On the second day of the meeting there is a field mapping in the surroundings of Sontra. Near Moenchhosbach we record Platanthera chlorantha, Cephalanthera damasonium, Neottia ovata, Ophrys insectifera and Neotinea tridentata, which has an isolated occurence in Hesse and Thuringia – before I had only seen this species in the Mediterranean. It is interesting to observe the different color hues. Some plants are flowering quite bright, others haven intense crimson color.

In the afternoon we are visiting another heathland with Juniper near Berneburg, with Neotinea tridentata and efflorescent Orchis militaris. At a flower of Cardamine pratensis there was a couple of the orange-tip butterfly (Anthocharis cardamines).

Anthocharis cardamines

Finally we followed the hint of a conference participant and found the white-flowered Orchis purpurea, at the border of Hesse near Thuringia.

Orchis purpurea

Neotinea “immaculata” on Rhodes

In the pine forests of Profitis Ilias (798 m) on Rhodes, Neotinea maculata is still flowering in April. In addition to the common form with crimson spots on the tiny flowers with a labellum length of only 3 to 5 mm, there is also a pure white-flowered form. Labellum, sepals and petals don’t have the slightest hue. The leaves of these plants are also unspotted. So, the name of the species (maculatus – spotted) is turned into its opposite, and the plants appears as Neotinea “immaculata”, as unspotted Neotinea.

Among the other orchid species on Rhodes Anacamptis pyramidalis can be quite often found in its albiflora form – similar to its appearance in other regions.

White-flowered Orchis anatolica are less frequent than those forms of Anacamptis pyramidali. Even the light pink forms of this beautiful orchid are not very common. The crimson colour of the flowers seems to have a high genetical stability, at least on Rhodes.

“Orchideeën van de Benelux”

Karel Kreutz und Corinna Kreutz-Santen, Maastricht 8.3.2019

Turkey, Rhodes, Cyprus, Crimea – those are only some of the books about locations of orchids published by Karel Kreutz since 1998. Now he has presented a two-volume-opus about the orchids in Belgium, the Netherlands and Luxemburg: Orchideeën van de Benelux. The publication was accompanied by a symposium in Maastricht:

Among the lecturers was Daniel Tyteca of the Catholic University of Louvain, who presented the orchids of the Belgian regions Famenne and Calestienne. In the nature reserve of Lesse et Lomme alone, there are 31 species. Some of them, as Epipactis microphylla (2004), have only been proven a few years ago. Tyteca also pointed to colour variants of Anacamptis morio and Orchis mascula.

Those are shown in the book of Kreutz with special photos, as far as there are findings in the three Benelux countries. Albiflora forms are also shown of Dactylorhiza fuchsii, but interestingly not of Dactylorhiza maculata, Dactylorhiza majalis or Dactylorhiza incarnata – though there are albiflora forms of those species in other European regions. With Orchis militaris, Orchis simia and Orchis purpurea albiflora forms are also missing. Anacamptis pyramidalis is shown with a picture of an albiflora form of var. dunensis, which has been described by Londo, Kreutz and Sings in 2016. A hypochrome form of Ophrys apifera is also shown.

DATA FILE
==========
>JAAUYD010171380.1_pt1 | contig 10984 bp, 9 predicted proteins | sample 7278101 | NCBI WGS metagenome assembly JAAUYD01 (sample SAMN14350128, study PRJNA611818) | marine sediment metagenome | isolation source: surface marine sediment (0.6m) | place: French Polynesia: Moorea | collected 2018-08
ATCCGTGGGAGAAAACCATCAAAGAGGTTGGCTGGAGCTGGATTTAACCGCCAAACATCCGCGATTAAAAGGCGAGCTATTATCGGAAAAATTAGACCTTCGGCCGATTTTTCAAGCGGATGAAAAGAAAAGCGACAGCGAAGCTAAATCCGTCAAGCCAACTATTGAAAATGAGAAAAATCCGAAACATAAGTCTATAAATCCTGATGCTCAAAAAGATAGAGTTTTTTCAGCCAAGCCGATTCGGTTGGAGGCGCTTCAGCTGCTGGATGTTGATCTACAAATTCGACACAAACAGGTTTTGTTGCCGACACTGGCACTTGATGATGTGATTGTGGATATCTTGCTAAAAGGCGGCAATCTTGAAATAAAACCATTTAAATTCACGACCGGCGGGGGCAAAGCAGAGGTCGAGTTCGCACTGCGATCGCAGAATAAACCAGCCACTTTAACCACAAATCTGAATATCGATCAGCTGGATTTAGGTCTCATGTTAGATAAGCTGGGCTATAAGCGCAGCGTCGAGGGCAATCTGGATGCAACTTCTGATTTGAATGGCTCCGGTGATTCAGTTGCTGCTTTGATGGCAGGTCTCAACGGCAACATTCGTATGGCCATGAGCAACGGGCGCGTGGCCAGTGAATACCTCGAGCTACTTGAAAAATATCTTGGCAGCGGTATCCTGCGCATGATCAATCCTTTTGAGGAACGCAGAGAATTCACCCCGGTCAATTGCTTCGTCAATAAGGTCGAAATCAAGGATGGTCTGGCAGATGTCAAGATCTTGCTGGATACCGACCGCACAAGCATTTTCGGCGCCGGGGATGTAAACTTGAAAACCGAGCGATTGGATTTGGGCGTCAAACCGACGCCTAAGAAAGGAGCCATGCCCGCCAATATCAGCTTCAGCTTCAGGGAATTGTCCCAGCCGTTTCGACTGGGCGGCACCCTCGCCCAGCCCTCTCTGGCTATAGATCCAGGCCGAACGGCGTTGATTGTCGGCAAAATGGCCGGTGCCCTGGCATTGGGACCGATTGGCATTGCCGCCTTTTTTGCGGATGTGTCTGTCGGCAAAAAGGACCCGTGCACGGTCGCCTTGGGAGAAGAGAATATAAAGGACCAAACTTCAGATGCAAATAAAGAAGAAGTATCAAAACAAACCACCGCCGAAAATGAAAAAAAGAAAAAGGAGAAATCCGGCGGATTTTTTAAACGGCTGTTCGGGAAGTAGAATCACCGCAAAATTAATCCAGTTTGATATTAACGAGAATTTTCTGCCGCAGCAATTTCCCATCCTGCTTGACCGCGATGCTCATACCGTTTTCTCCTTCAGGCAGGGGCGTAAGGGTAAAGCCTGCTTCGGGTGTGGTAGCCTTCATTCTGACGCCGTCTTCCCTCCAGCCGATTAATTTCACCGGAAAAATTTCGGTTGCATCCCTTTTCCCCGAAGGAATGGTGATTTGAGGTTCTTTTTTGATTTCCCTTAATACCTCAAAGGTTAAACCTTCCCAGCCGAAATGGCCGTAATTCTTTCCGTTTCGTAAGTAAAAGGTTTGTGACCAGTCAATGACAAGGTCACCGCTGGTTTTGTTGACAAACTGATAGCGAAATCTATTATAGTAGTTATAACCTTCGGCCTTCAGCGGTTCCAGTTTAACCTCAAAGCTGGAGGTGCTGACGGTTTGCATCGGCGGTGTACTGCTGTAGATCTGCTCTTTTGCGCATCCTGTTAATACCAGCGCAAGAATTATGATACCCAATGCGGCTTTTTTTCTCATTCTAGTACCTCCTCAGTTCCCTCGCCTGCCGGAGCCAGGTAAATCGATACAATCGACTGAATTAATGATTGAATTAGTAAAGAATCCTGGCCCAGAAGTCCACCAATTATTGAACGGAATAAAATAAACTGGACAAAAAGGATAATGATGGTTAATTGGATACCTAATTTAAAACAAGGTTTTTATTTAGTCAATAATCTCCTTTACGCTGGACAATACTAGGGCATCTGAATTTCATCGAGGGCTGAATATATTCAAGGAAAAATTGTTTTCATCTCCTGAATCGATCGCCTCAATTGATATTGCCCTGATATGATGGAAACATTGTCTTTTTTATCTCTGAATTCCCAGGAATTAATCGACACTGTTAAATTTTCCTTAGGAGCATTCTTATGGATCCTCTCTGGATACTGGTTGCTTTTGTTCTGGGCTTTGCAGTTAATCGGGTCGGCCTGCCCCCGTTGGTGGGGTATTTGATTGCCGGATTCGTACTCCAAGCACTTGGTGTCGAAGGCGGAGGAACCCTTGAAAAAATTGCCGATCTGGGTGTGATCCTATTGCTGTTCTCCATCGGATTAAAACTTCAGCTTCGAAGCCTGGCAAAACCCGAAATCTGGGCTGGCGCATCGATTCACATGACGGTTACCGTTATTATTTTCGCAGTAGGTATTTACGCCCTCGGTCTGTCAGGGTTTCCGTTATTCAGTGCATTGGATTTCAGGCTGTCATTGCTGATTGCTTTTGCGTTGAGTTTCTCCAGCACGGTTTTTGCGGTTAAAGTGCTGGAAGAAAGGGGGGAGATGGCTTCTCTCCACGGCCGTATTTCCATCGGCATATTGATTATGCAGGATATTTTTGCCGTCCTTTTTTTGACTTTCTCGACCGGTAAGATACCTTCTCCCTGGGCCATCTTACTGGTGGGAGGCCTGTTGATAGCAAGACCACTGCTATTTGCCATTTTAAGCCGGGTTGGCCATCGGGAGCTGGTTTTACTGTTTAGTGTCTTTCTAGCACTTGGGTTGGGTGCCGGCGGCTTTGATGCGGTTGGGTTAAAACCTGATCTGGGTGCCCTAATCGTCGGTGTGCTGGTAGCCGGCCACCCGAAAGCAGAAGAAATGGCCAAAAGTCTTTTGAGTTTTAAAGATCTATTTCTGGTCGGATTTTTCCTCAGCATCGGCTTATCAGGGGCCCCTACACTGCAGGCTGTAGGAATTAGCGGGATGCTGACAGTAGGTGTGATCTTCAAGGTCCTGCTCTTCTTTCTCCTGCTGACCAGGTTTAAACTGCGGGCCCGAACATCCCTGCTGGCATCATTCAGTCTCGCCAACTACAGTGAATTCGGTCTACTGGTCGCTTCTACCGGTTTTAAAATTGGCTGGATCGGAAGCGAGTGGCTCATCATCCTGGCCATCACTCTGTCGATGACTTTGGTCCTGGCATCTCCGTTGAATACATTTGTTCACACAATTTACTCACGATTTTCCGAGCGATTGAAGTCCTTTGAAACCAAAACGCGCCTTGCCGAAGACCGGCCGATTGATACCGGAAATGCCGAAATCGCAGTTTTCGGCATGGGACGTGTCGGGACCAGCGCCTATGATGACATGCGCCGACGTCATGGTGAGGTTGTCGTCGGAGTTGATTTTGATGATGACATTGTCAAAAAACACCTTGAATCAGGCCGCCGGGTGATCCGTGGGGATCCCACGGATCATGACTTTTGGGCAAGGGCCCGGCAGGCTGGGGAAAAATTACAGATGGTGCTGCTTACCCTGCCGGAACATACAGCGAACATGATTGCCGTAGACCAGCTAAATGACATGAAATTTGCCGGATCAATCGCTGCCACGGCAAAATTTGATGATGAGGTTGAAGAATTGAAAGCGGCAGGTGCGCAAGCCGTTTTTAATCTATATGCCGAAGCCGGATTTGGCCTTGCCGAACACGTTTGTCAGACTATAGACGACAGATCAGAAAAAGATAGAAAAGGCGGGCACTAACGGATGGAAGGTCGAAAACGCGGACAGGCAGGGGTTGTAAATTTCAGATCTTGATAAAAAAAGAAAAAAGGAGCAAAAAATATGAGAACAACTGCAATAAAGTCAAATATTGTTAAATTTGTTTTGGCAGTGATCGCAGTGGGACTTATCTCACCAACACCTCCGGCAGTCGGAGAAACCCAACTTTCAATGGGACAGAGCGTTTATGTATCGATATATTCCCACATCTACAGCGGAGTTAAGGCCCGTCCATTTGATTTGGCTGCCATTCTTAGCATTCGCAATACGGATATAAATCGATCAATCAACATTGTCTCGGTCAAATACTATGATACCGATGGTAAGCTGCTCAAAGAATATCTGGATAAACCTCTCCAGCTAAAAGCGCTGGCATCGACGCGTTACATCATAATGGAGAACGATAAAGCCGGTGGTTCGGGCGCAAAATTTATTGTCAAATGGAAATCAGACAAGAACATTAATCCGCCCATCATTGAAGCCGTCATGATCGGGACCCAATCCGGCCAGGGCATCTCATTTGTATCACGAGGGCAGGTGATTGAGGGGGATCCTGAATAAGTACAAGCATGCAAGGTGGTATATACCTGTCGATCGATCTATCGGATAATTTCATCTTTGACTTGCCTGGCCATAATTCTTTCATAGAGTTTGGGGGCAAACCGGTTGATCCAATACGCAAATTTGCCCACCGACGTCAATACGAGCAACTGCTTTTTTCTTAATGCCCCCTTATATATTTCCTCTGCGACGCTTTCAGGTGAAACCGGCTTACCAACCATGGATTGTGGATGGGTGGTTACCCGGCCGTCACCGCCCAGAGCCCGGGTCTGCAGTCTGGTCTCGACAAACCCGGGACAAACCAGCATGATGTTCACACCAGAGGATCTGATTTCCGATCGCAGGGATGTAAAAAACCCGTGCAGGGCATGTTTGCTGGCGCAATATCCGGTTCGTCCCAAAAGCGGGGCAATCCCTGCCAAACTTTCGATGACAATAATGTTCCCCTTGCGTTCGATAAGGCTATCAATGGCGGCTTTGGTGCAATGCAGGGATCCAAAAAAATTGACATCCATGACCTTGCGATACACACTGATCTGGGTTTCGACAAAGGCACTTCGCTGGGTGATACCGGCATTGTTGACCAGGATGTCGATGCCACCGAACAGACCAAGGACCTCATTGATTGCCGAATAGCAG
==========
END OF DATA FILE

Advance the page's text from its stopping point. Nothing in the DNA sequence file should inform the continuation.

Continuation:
With regard to taxonomy Karel Kreutz is following the genus system of Daniel Tyteca and Erich Klein presented in 2008. Therefore Anacamptis morio is named Herorchis morio, Neotinea ustulata is Odontorchis ustulata. And Anacamptis laxiflora is introduced as Paludorchis laxiflora. But Kreutz is holding on to Aceras anthrophora und Listera ovata. The author concedes: Over taxonomie kan men sterk van mening verschillen – when it comes to taxonomy there are big differences of opinions. Zo is het onmogelijk om in dit werk een taxonomische indeling te hanteren, die voor iedereen aanvaardbaar is – therefore its not possible to present a classification which could be accepted by everybody. sei eine für alle akzeptable Klassifizierung nicht möglich. At least it would be desirable if the register at the end would also include the names which are used beyond the system of Tyteca & Klein.

In his opus Orchids of the Crimea, published together with Alexander Fateryga and Sergej Ivanov in 2018, Kreutz still followed the taxonomy which was developed by Richard Bateman, Alec Pridgeon und Marc Chase in 1997. The author explains the change to the system von Tyteca and Klein with their more recent genetical studies – although the conclusions are still controversial.

Next year Karel Kreutz will present a field guide Orchids of Europe, North Africa and the Middle East. Later on there is to follow a complete overview of the European orchids in ten volumes – expected for 2021/22, as it was announced in Maastricht. Since Pierre Delforge is following the taxonomic system of Tyteca and Klein since the 4. edition of his opus Orchidées d’Europe (2016), this taxonomy might achieve a broader acceptance in future.